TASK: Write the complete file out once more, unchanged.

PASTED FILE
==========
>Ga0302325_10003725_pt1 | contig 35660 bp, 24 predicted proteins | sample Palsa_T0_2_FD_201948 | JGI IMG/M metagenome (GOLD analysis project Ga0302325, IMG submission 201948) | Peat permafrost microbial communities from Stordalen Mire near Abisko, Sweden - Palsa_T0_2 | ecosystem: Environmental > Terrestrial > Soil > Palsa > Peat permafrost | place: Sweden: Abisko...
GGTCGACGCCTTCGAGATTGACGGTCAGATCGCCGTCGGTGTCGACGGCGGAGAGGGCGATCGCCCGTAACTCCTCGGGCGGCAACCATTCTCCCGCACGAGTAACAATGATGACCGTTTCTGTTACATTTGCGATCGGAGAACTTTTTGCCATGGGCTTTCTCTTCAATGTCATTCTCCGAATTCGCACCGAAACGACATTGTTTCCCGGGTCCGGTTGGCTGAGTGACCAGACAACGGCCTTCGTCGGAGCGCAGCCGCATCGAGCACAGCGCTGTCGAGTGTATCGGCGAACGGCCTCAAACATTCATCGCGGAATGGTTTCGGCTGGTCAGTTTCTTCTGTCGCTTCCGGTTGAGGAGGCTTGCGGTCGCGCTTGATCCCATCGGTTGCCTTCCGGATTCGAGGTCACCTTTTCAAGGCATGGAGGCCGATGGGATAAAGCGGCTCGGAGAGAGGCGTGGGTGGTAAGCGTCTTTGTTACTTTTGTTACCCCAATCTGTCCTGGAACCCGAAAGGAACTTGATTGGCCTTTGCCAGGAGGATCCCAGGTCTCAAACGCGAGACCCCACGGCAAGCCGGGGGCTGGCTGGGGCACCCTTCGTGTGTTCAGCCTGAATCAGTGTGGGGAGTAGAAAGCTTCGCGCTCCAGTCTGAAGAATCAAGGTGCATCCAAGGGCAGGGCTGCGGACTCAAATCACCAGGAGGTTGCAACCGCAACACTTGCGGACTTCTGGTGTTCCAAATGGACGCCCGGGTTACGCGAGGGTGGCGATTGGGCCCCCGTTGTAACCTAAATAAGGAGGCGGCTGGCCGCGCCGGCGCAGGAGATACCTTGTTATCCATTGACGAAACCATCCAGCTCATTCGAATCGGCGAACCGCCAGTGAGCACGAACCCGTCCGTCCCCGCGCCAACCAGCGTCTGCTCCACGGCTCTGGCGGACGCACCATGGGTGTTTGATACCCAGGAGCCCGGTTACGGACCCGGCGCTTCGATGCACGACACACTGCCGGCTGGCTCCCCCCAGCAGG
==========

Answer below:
>Ga0302325_10003725_pt1 | contig 35660 bp, 24 predicted proteins | sample Palsa_T0_2_FD_201948 | JGI IMG/M metagenome (GOLD analysis project Ga0302325, IMG submission 201948) | Peat permafrost microbial communities from Stordalen Mire near Abisko, Sweden - Palsa_T0_2 | ecosystem: Environmental > Terrestrial > Soil > Palsa > Peat permafrost | place: Sweden: Abisko...
GGTCGACGCCTTCGAGATTGACGGTCAGATCGCCGTCGGTGTCGACGGCGGAGAGGGCGATCGCCCGTAACTCCTCGGGCGGCAACCATTCTCCCGCACGAGTAACAATGATGACCGTTTCTGTTACATTTGCGATCGGAGAACTTTTTGCCATGGGCTTTCTCTTCAATGTCATTCTCCGAATTCGCACCGAAACGACATTGTTTCCCGGGTCCGGTTGGCTGAGTGACCAGACAACGGCCTTCGTCGGAGCGCAGCCGCATCGAGCACAGCGCTGTCGAGTGTATCGGCGAACGGCCTCAAACATTCATCGCGGAATGGTTTCGGCTGGTCAGTTTCTTCTGTCGCTTCCGGTTGAGGAGGCTTGCGGTCGCGCTTGATCCCATCGGTTGCCTTCCGGATTCGAGGTCACCTTTTCAAGGCATGGAGGCCGATGGGATAAAGCGGCTCGGAGAGAGGCGTGGGTGGTAAGCGTCTTTGTTACTTTTGTTACCCCAATCTGTCCTGGAACCCGAAAGGAACTTGATTGGCCTTTGCCAGGAGGATCCCAGGTCTCAAACGCGAGACCCCACGGCAAGCCGGGGGCTGGCTGGGGCACCCTTCGTGTGTTCAGCCTGAATCAGTGTGGGGAGTAGAAAGCTTCGCGCTCCAGTCTGAAGAATCAAGGTGCATCCAAGGGCAGGGCTGCGGACTCAAATCACCAGGAGGTTGCAACCGCAACACTTGCGGACTTCTGGTGTTCCAAATGGACGCCCGGGTTACGCGAGGGTGGCGATTGGGCCCCCGTTGTAACCTAAATAAGGAGGCGGCTGGCCGCGCCGGCGCAGGAGATACCTTGTTATCCATTGACGAAACCATCCAGCTCATTCGAATCGGCGAACCGCCAGTGAGCACGAACCCGTCCGTCCCCGCGCCAACCAGCGTCTGCTCCACGGCTCTGGCGGACGCACCATGGGTGTTTGATACCCAGGAGCCCGGTTACGGACCCGGCGCTTCGATGCACGACACACTGCCGGCTGGCTCCCCCCAGCAGG